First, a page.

Bret Watson, ceo of Watson Adventures, a custom scavenger hunt-building company, took a few minutes to offer his advice to budding Long John Silvers:
1)Make the clues fit the game. Consider the difficulty of the clues and the temperament of the hunters. If they are too hard, the people solving them will get frustrated and stop having fun, or start cheating and miss the point of the exercise. Too easy and they’ll get bored. Keep the participants feeling challenged and invigorated, not patronized or unskilled.
2) Avoid clues leading to clues. If a player has to solve clue A before he can get to clue B, and he doesn’t figure out clue A, the game is stalled before it gets started. Instead, make the clues independent of one another, all pointing toward the ultimate goal, so even if one isn’t solved, the game can still be won.
3) Have a smartphone policy. To Google or not to Google? That is the question. If clues require knowledge from outside the game, perhaps allowing mobile phones is wise for that game. Remember, people will probably cheat and use it anyway. On the other hand, it’s important to remember that some people don’t carry smartphones, so make sure the playing field is even or people will call foul.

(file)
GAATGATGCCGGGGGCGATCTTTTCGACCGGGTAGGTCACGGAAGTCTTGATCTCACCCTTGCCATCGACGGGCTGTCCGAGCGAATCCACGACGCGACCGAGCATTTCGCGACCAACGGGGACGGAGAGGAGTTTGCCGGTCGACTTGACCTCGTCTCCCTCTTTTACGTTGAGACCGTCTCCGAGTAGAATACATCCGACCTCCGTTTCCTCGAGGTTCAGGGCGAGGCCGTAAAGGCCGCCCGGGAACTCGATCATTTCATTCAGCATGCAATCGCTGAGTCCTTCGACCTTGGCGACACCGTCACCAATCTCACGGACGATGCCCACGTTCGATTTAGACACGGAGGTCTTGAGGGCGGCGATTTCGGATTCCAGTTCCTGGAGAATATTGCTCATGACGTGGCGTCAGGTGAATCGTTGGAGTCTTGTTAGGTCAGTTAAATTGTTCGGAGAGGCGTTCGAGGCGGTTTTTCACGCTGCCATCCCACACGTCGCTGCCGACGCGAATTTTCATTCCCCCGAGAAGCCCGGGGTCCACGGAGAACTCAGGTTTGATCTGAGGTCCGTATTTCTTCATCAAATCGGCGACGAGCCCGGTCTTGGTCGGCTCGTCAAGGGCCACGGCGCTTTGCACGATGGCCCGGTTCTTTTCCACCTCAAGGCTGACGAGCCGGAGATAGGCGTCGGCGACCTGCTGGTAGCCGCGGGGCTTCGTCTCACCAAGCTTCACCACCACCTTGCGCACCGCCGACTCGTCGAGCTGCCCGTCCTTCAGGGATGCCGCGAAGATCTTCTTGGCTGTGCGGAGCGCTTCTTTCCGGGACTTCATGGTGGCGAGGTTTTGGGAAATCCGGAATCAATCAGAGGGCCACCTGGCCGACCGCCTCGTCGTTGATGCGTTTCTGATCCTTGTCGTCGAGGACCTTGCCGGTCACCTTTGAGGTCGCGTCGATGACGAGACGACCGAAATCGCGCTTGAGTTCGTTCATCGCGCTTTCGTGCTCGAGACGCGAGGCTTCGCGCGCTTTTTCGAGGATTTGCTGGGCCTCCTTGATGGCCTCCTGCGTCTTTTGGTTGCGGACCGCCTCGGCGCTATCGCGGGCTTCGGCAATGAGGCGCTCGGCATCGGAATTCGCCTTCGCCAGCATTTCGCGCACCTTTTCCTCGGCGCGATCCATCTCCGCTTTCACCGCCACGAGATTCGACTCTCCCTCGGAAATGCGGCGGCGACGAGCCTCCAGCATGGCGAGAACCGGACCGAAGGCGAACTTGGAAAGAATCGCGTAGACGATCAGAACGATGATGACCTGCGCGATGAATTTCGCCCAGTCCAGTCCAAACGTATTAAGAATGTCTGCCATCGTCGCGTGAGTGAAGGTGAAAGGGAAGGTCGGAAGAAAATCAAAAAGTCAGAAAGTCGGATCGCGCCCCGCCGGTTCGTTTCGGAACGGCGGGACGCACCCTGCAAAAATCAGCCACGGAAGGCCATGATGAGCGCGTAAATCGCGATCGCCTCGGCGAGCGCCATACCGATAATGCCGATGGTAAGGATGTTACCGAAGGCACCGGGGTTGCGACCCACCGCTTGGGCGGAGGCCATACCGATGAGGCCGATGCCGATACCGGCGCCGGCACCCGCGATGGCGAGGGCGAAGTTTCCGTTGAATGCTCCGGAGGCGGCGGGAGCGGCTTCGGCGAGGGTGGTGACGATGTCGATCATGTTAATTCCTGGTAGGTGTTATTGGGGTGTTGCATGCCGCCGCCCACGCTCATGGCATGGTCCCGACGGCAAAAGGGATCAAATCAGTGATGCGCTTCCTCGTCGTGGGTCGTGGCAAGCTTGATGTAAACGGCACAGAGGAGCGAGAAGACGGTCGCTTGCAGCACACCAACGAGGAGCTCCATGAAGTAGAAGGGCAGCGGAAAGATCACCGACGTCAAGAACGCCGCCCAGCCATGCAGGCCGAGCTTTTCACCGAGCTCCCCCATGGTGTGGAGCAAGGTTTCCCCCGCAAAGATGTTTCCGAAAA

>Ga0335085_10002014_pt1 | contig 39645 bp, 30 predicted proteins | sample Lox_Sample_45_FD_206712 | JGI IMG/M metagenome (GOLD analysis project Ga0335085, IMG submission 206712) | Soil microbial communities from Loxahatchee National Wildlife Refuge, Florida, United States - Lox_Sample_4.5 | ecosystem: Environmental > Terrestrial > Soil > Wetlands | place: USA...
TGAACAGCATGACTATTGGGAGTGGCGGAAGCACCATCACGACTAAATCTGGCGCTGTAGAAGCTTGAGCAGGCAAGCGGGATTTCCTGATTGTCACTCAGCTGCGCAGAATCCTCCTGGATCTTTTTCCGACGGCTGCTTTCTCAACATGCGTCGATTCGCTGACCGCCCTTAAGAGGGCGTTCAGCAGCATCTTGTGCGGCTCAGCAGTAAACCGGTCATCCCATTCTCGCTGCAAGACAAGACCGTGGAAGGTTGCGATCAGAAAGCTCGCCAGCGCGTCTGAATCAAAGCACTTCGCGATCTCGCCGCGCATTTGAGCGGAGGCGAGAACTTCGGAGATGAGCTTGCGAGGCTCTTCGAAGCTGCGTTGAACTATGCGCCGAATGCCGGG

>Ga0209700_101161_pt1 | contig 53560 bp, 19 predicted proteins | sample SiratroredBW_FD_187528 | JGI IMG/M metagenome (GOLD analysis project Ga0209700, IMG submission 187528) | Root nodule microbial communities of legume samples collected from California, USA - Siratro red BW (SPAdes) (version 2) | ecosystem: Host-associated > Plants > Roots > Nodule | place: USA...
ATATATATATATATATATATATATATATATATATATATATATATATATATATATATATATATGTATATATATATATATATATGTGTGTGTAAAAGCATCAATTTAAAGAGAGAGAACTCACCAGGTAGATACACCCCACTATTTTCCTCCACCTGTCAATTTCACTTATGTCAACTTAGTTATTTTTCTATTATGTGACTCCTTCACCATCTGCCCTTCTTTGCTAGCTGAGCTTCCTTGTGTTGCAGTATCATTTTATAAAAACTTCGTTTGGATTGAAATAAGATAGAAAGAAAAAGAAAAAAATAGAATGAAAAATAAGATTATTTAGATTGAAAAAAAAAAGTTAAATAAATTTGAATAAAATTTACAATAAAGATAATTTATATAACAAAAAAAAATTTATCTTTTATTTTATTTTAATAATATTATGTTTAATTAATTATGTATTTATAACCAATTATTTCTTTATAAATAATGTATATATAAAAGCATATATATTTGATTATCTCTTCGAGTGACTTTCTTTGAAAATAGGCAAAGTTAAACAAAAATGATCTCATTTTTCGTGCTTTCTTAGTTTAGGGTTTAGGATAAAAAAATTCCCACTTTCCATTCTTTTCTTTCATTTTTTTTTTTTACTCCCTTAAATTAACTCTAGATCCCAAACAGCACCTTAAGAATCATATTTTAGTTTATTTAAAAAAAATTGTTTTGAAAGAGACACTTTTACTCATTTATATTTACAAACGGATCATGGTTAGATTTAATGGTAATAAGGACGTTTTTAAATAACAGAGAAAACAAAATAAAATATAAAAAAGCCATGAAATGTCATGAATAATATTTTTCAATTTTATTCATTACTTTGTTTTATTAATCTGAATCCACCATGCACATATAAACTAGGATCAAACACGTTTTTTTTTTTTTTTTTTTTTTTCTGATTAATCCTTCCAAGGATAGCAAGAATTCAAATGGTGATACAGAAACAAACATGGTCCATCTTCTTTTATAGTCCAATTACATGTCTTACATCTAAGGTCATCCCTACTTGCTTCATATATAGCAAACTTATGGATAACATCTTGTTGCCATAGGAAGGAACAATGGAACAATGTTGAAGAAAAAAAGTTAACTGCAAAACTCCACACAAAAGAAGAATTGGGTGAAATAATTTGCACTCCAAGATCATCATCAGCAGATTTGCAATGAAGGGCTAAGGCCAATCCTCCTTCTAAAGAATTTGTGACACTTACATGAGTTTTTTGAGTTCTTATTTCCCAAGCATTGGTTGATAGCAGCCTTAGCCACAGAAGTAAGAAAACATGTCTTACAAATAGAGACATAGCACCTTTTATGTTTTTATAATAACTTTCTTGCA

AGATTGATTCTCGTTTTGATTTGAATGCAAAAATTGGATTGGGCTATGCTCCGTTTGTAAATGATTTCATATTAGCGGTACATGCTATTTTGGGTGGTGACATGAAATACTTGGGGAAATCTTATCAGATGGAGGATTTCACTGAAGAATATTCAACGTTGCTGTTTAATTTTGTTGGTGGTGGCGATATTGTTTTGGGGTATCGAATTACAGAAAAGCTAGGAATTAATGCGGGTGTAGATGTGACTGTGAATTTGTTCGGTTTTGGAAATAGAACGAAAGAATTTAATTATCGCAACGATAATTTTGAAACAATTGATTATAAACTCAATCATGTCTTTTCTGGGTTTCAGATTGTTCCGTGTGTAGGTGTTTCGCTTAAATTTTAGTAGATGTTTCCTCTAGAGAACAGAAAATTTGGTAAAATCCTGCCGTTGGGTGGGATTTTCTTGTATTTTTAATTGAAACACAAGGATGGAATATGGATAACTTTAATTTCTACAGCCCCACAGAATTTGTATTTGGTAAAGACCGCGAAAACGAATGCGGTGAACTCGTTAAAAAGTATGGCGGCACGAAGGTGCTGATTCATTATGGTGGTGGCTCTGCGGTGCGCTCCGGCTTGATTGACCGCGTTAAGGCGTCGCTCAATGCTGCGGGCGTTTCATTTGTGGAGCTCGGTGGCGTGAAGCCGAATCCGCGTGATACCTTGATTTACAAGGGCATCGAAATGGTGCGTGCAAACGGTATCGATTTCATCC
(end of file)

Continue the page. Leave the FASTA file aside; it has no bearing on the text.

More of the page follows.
4) Prevent cheating. The more valuable the prize, the more incentive people have to cheat, so if you’re offering an iPad, or $100,000, make sure cheating either is impossible or allowed.
5) Hide the clues carefully. When choosing hiding places in a scavenger hunt, make sure the clues are hidden in permanent and unobtrusive locations. If you hide a clue under Dan Hanover’s new SUV, you run the risk he’ll decide to drive to Okemo the day of your game, and, well, it’ll be a bit hard to find that one.